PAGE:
Former "The Simpsons" producer Sam Simon died at his Los Angeles home at age 59 after battling colon cancer since his 2012 diagnosis.
Simon left "The Simpsons" after four seasons, but not before leaving his mark on what would become the longest-running sitcom in history. Though Simon was eventually overshadowed by cartoonist Matt Groening and producer James L. Brooks, those working on the inside credit Simon as one of the principal creative contributors.
As early writer Jon Vitti put it to the The New York Times in 2001, "If you leave out Sam Simon, you're telling the managed version. He was the guy we wrote for."
To hear some explain it, Simon was much more than a writer.
"Sam Simon taught me everything about animation writing, and even more about life," "The Simpsons" Executive Producer Al Jean told Variety.
Despite his broader impact, Simon was quite a writer. He earned seven Emmy Awards for "The Simpsons" and two more for "The Tracey Ullman Show." The multi-talented Los Angeles native also wrote episodes of "Taxi," "Cheers" and "It's Garry Shandling's Show."
Though Simon wasn't initially sold on the potential of "The Simpsons," he wound up playing an instrumental role in a show that's been nothing short of formative in the industry.
"There would be a few minutes where you'd have a parody of a Kubrick movie, and then you'd have Homer on the kitchen counter eating cake like a dog," he confessed to Stanford Magazine in 2009. "I thought some people would like some aspects of it, but I wasn't sure how many would come along for the full ride. It turned out I was incredibly wrong. Homer is now the prototype for every male lead on a comedy show."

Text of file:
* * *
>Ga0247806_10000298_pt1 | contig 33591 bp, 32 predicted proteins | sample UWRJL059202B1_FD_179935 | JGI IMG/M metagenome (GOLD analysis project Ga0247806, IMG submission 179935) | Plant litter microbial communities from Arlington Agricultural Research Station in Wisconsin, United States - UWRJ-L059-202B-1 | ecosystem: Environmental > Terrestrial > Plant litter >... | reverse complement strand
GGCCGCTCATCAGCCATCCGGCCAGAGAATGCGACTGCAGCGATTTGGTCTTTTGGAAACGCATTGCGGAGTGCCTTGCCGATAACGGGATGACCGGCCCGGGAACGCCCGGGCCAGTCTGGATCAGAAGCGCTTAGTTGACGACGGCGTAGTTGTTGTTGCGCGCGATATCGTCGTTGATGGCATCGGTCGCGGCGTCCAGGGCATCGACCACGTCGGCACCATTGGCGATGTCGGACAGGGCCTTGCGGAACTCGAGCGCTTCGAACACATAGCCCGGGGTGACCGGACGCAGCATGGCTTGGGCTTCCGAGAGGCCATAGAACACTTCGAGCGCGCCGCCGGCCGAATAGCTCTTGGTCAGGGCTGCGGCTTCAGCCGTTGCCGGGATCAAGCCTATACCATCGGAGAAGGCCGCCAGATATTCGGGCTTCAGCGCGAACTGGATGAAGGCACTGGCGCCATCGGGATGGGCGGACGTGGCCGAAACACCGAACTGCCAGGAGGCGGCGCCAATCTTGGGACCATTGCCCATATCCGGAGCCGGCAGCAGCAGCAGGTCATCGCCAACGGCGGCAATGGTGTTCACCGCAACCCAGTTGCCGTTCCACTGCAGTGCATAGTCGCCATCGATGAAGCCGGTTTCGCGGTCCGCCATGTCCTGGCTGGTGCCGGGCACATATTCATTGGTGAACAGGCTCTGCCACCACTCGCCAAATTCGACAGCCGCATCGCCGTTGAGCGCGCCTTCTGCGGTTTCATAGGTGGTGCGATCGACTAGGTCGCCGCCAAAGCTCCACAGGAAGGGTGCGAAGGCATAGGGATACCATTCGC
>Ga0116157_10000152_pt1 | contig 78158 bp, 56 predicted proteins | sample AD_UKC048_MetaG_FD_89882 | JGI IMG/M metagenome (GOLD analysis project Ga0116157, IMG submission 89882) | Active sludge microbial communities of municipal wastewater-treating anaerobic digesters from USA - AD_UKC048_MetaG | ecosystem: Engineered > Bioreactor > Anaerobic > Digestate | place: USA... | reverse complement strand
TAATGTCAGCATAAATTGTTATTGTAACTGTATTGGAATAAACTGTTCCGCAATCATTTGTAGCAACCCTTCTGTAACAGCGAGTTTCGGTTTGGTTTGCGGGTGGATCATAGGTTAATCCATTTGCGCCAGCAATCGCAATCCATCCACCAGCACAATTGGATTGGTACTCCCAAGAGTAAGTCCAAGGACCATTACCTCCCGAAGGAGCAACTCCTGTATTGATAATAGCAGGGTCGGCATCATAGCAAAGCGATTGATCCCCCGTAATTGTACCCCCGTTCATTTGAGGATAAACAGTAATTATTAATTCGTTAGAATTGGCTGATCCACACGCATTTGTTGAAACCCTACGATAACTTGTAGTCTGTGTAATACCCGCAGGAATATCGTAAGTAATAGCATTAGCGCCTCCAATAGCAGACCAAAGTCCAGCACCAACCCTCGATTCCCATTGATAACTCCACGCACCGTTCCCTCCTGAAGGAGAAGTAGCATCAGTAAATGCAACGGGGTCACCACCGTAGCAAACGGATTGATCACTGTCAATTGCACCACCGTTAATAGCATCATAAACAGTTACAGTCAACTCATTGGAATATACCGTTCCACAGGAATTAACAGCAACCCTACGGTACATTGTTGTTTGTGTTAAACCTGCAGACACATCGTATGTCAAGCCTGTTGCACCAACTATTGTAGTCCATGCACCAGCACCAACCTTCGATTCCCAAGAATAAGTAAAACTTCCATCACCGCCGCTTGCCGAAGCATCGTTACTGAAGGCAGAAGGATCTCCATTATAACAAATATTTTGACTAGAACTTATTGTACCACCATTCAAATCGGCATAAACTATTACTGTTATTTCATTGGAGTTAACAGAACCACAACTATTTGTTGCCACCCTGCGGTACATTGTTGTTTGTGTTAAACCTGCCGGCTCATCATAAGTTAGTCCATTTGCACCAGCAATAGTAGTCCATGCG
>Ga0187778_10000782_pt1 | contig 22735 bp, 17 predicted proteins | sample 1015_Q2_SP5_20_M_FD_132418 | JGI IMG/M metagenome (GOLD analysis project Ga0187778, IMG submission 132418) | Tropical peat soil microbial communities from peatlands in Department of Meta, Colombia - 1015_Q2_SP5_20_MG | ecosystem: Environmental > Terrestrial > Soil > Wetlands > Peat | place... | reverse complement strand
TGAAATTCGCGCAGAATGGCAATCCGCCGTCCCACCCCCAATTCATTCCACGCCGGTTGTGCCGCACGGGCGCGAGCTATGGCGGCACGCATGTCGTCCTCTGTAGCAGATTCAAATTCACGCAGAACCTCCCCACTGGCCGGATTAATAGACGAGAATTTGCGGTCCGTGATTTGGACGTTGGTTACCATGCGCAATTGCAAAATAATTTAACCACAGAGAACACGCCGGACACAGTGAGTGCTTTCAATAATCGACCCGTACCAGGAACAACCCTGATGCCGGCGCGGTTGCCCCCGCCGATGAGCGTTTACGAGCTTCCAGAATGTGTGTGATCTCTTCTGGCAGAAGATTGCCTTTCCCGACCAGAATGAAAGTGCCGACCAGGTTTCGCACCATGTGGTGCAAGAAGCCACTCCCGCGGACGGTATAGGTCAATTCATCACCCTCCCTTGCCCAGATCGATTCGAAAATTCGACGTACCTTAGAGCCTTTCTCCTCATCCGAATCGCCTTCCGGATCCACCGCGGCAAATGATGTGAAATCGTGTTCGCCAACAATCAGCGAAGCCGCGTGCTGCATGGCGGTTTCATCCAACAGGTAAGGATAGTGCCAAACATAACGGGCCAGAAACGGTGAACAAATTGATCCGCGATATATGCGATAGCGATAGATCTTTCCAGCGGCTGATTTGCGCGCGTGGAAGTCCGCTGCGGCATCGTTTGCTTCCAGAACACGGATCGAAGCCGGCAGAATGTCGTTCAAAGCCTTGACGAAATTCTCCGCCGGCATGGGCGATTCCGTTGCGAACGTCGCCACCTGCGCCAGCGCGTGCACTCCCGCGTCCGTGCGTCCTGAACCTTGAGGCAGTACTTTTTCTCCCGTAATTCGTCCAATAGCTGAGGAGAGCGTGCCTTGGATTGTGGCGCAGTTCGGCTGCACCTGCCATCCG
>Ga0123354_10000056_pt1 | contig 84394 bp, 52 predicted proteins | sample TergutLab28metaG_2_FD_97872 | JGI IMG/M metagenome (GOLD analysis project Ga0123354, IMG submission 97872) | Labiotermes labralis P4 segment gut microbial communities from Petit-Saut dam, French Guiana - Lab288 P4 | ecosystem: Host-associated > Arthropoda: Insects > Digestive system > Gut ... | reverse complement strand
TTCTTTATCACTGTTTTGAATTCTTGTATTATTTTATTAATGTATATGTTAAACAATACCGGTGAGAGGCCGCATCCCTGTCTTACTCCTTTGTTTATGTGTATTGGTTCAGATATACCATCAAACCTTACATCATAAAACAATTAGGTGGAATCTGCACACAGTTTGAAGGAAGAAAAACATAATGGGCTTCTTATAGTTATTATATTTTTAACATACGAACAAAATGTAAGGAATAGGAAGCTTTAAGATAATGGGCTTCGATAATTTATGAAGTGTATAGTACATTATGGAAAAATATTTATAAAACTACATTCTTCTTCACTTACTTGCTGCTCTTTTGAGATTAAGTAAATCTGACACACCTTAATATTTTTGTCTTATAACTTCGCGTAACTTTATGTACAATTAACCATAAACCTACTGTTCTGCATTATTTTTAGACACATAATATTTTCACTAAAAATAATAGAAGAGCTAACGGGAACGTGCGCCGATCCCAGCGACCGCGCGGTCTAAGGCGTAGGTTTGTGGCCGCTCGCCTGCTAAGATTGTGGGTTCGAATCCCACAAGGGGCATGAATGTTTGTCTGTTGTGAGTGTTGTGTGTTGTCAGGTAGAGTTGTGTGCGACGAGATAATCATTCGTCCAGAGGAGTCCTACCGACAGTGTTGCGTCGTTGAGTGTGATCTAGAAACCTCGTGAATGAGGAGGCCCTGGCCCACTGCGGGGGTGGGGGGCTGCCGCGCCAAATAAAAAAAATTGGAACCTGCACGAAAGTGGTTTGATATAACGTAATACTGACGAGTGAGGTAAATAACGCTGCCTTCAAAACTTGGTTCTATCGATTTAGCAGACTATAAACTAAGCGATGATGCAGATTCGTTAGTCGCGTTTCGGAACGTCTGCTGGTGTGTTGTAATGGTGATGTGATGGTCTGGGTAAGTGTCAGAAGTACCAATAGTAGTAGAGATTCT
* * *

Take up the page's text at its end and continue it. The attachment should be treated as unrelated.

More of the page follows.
TV exploits were only part of Simon's legacy. He used his wealth to sponsor a number of causes, including animal rights organizations and a foundation that trained dogs to aid disabled people. The Sam Simon Foundation also began providing vegan meals to low-income families in 2011.
His battle with colon cancer didn't stop him from remaining involved in a number of professional and altruistic endeavors.
Colon cancer occurs when a polyp becomes cancerous and begins growing on the walls of the colon. It's the third most commonly diagnosed type of cancer and second most common cause of cancer death in the United States.